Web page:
MOM ON A MISSION: Park renovation sparks revitalization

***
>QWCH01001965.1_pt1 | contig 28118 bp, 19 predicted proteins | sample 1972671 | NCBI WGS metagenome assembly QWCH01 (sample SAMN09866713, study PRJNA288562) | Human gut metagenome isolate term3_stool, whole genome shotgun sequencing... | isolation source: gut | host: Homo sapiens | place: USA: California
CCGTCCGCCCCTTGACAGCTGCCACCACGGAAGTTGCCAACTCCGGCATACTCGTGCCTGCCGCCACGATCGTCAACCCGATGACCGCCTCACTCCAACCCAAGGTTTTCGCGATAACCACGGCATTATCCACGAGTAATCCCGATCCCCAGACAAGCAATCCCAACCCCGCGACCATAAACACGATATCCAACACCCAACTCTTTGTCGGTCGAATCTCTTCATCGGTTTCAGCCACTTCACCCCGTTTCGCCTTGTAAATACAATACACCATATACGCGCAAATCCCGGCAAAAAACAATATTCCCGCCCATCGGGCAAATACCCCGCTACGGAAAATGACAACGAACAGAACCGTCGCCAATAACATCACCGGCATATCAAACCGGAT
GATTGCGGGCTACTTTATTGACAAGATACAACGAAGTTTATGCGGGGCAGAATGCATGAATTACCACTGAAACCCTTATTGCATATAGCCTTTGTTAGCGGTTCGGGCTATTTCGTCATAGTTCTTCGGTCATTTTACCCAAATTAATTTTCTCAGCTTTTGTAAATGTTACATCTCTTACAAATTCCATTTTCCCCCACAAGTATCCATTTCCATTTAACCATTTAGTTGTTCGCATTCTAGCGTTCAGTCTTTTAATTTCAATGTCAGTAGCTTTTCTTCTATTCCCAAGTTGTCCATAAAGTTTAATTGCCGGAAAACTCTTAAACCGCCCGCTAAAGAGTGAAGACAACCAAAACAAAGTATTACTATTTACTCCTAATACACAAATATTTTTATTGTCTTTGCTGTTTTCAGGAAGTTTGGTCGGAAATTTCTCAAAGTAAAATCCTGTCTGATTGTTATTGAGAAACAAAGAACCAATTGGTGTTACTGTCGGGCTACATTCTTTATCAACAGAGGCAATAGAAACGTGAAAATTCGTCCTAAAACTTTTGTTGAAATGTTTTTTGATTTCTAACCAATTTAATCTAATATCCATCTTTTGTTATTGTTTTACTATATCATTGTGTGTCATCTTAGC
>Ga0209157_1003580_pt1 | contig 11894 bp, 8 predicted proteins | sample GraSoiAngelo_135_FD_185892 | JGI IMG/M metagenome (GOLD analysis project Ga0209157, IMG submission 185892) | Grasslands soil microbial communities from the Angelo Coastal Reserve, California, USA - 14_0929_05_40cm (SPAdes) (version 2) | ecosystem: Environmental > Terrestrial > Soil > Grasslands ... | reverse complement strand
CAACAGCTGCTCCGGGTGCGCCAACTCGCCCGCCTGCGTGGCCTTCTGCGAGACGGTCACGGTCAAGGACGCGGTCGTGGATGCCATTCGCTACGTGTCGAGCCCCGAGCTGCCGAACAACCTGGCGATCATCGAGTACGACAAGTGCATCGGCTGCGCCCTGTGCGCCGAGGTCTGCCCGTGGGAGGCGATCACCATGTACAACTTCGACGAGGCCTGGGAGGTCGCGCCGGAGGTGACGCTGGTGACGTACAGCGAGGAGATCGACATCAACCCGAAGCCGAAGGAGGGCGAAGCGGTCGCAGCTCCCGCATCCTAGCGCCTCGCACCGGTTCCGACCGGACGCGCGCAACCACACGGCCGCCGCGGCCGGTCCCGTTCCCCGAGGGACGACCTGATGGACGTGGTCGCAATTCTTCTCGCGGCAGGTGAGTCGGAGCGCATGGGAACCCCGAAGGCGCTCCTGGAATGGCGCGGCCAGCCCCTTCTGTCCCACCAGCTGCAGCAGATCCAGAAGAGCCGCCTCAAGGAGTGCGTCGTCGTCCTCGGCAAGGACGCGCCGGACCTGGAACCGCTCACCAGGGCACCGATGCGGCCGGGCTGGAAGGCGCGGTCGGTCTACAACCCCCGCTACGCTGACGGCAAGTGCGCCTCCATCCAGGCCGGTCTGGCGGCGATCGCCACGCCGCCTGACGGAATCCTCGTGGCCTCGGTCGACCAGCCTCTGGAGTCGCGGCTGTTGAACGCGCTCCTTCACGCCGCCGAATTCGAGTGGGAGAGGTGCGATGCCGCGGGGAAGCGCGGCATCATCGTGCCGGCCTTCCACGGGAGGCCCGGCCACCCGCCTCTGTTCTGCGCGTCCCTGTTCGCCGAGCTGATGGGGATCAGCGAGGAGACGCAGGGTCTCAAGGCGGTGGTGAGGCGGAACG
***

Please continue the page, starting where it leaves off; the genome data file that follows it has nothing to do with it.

SOUTH WHITLEY — Katey Till, of South Whitley, has been on task to see the South Whitley Town Park is a “lasting treasure for children now and in the future.”Just a typical mom, Till has changed the face of the town she lives in by tackling a project costing in excess of $100,000.“I guess I was feeling ambitious,”said Till.In 2007, Till and a fellow South Whitley mother, Colleen French, looked at the existing playground area located behind the town hall and decided new playground equipment was needed both for their children as well as others.“We sat there one day and thought the park needed help,” Till said. “We didn’t even have a park board at the time. That was the first thing we had to do.” And thus the South Whitley Park Board was formed.Three years later, in the fall of 2010, the first phase was complete. Doodlebug Village, a park designed for children two- to five-years old, took over for the old park that existed for more than 40 years. Doodlebug Village was completed just as the town’s plan commission started thinking about revitalization. Meetings have been held to brainstorm with town’s people on what other changes can take place to better South Whitley.Doodlebug Village was the first of its kind. The play area combines active, physical movement as well as imaginative play. Combining slides with make-believe stations, children at Doodlebug Village get the opportunity to exercise both their bodies and their minds. Most of the concept and equipment for Doodlebug Village was customized by Till, French and Grounds for Play, a company specializing in playground equipment.In fact, one of the items, the farmer’s market stand, was made special for the South Whitley project. It was such a favorite among the Grounds for Play company that it became an item they now offer to playgrounds across the country.Doodlebug Village will see some finishing touches in the next year. There is a plan to landscape the area with trees and bushes as well as removing some of the pea gravel to eliminate an overflow on the sidewalk and neighboring tennis courts.For a more in depth look at this story, see the Dec. 10 issue of The Post and Mail. Don't have a subscription? Call (260) 244-5153 or subscribe to our e-edition. For breaking news, sports updates and additional coverage, bookmark the homepage and find us on facebook.